Really, to predict the future, you want to look at what was hot about 20-30 years ago.  The idea is that you take the generation that's in the meat of their earning years, and look at what was popular or desirable when they were in high school, because that's what they'll buy to try and recapture their youth or acquire what they couldn't have then.  That's why about 10 years ago muscle cars were all the rage, and now 80s sports cars are blowing up (air cooled 911s, Ferrari 308/328).  The thinking is that the next big thing will be 90s Japanese cars, and that's what we're already seeing, such as the NSX, FD RX-7, Supra (they never really went down), Integra Type-R, etc.  You also want to consider what cars/features aren't available on the new market; manual transmissions are on the wane, electric steering is taking over for hydraulic (generally considered a backwards step), etc.  And you have to consider if the old car is superior to the new one; for instance, no one is going to pay huge money for an old Miata when a new one is available off the showroom floor for reasonable coin.  But if you find something that was desirable and discontinued without a good replacement (like my S2000), that will have a little more runway to appreciate.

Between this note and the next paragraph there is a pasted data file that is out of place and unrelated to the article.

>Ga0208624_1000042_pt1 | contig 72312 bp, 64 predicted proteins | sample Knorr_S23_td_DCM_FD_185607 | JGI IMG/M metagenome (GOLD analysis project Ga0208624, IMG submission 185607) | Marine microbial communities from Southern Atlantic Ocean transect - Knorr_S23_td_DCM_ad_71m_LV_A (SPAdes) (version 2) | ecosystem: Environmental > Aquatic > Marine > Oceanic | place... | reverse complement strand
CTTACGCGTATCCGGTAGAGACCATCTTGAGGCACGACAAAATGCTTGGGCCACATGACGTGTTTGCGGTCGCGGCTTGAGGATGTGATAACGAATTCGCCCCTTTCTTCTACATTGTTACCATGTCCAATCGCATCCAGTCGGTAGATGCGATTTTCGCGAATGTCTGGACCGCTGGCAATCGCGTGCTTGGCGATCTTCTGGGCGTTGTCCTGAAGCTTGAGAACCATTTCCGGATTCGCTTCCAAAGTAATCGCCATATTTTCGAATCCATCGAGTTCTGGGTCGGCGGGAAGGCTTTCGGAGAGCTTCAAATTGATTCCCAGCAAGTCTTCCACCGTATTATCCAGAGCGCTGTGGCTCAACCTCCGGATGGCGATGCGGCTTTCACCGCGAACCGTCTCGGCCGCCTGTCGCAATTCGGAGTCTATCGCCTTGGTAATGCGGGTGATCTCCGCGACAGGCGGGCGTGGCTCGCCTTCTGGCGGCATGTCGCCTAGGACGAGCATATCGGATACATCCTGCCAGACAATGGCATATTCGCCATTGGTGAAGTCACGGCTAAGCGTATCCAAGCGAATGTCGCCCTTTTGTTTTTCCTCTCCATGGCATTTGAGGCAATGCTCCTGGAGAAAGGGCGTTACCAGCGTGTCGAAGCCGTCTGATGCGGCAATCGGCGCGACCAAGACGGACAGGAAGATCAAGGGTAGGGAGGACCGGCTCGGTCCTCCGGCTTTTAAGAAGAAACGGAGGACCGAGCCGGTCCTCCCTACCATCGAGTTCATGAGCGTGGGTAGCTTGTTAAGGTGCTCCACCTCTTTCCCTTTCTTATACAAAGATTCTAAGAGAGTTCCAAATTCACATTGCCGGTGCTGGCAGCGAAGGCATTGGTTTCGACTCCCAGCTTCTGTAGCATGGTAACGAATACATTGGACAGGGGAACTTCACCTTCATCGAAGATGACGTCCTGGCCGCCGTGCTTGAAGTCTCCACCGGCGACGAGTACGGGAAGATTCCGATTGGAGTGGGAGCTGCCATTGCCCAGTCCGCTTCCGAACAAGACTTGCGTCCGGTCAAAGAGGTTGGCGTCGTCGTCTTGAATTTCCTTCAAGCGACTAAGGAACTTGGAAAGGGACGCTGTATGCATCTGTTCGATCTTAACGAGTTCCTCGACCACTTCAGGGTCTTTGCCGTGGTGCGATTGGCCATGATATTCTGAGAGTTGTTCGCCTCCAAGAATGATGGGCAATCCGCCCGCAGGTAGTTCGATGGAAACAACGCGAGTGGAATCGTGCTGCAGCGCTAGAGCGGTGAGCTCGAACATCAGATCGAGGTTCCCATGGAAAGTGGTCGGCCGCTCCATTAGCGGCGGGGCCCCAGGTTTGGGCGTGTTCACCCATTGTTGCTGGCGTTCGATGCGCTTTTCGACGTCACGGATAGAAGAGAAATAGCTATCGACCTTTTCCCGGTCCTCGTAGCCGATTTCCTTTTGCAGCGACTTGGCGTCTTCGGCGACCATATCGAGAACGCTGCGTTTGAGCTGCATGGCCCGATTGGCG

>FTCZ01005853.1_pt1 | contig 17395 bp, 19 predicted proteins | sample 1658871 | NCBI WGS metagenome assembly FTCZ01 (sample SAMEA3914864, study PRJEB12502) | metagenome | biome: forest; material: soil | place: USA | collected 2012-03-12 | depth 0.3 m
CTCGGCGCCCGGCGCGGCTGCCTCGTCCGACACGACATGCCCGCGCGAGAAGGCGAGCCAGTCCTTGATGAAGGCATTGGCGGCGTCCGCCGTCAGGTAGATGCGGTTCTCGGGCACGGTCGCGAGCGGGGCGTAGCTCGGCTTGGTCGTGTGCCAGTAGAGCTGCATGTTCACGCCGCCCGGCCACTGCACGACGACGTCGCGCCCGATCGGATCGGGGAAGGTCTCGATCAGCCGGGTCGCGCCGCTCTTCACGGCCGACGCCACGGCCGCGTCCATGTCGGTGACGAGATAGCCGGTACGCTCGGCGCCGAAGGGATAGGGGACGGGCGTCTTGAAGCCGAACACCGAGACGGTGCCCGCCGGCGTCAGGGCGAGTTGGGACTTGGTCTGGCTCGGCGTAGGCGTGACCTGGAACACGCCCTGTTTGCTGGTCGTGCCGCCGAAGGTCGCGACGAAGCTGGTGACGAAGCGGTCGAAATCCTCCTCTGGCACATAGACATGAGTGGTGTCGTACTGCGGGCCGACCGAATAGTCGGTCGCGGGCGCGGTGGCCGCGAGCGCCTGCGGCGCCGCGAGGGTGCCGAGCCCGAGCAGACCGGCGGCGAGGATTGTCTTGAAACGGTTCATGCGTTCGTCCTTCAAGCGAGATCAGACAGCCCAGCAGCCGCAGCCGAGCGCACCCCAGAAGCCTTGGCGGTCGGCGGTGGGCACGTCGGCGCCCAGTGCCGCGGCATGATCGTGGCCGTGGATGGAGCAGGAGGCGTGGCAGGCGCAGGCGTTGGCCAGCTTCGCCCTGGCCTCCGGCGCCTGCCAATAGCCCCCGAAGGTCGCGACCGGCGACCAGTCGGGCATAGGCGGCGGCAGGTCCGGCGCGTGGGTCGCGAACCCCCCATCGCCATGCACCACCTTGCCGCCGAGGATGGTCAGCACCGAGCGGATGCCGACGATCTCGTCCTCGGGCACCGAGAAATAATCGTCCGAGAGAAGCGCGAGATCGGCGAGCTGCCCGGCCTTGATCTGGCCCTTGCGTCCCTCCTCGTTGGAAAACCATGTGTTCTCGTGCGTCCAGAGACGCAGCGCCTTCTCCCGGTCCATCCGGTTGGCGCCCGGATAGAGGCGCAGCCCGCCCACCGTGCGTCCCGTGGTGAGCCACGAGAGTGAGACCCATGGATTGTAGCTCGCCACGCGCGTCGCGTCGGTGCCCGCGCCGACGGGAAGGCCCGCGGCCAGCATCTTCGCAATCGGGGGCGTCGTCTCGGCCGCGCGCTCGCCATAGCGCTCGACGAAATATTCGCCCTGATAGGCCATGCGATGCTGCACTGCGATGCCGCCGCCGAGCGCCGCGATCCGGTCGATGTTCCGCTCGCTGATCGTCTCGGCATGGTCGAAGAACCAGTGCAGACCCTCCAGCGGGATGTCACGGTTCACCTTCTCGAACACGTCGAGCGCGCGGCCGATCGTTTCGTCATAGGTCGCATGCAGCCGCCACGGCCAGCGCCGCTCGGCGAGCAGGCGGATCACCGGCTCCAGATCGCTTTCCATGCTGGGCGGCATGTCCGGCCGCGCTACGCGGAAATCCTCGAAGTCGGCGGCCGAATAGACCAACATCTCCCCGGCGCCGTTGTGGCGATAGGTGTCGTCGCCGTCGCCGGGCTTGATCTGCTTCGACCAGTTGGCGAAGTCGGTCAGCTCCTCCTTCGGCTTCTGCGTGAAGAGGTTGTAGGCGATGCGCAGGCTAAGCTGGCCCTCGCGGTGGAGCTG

^^^ this.
It's extremely expensive to relieve your youth.
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https://youtu.be/GO1Fsp4cUTQ

RWD

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Re: Friend bought a Ferrari
« Reply #17 on: May 16, 2018, 11:17:35 AM »
Along the lines of the same thing:  my biggest non-Mustachian splurge is my 911 convertible.  Because of this, I am now on a mailing list for Porsche, and I just got a survey they had done of their demographics.  The part that got me was that by far the highest percentage of Porsche owners (30%) were people in the lowest income category on their list!  (Which wasn't exactly "low" -- under $200K -- but I still can't imagine spending like a year's pay for any car!  Much less a ridiculously overpriced toy.).